While many of you gazed at the total lunar eclipse on Jan. 20, you probably had no idea you were witnessing something unprecedented. Amateur astronomer Christian Fröschlin of the Netherlands peered up at the skies, and along with some others around the world, he caught a quick glimpse of a bright flash on a corner of the reddish-tinted moon.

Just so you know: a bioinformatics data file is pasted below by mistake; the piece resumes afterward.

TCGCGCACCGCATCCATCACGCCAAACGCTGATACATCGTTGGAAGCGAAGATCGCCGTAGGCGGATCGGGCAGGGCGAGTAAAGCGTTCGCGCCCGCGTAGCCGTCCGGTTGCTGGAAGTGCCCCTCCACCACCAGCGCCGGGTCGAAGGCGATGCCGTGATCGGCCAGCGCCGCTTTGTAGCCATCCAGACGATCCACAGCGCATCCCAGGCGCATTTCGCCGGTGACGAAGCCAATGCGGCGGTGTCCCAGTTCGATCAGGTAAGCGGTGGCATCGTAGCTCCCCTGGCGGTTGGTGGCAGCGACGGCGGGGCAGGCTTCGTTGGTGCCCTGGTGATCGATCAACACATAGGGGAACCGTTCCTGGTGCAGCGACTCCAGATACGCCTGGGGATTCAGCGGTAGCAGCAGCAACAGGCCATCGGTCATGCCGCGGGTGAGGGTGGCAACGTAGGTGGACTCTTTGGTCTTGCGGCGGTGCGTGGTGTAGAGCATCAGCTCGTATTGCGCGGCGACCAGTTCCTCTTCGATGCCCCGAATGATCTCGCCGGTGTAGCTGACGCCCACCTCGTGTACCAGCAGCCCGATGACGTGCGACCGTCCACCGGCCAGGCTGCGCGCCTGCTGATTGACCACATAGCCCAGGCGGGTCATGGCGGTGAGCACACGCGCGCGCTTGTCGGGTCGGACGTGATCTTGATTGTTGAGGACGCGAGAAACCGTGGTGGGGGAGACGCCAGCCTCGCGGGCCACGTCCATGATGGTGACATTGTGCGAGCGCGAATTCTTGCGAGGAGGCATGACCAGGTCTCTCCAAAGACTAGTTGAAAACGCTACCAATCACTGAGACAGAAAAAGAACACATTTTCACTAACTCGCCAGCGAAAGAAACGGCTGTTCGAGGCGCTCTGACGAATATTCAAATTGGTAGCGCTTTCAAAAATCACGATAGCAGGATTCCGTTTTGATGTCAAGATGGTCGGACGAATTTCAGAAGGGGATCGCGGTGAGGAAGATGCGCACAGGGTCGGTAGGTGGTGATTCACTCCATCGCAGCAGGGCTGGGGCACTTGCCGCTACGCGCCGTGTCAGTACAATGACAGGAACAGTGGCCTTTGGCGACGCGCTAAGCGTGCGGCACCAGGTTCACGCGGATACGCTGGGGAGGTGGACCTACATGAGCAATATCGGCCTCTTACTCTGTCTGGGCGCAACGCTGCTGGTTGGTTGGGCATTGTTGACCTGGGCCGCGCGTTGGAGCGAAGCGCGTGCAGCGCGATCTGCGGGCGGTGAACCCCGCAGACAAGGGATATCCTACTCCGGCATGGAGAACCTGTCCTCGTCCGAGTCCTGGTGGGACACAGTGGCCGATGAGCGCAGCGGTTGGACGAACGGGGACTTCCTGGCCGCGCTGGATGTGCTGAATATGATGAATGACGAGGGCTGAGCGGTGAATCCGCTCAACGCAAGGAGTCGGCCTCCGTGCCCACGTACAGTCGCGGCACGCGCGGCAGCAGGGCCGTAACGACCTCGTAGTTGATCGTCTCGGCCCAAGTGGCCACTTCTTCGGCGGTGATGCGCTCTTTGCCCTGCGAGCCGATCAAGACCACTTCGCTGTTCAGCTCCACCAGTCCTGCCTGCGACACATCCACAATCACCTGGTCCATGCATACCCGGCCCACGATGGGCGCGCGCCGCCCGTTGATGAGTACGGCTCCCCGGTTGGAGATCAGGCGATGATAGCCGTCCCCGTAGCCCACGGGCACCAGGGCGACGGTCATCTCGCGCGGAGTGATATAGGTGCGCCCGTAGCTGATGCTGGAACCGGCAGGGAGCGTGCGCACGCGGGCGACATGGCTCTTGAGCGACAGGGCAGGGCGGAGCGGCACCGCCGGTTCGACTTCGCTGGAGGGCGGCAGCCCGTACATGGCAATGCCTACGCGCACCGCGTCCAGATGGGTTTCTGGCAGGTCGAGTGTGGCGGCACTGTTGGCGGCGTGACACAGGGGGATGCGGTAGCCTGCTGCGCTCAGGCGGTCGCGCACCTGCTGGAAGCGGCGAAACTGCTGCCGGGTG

Why it matters: While scientists have observed meteorite collisions on the moon before, this appears to be a first to be observed during a total lunar eclipse. According to Nadia Drake, reporting for Scientific American, the moon gets hit on a daily basis by what are typically small meteorites. (Unlike Earth, the moon lacks an atmosphere where such rocks can burn up before hitting the ground.)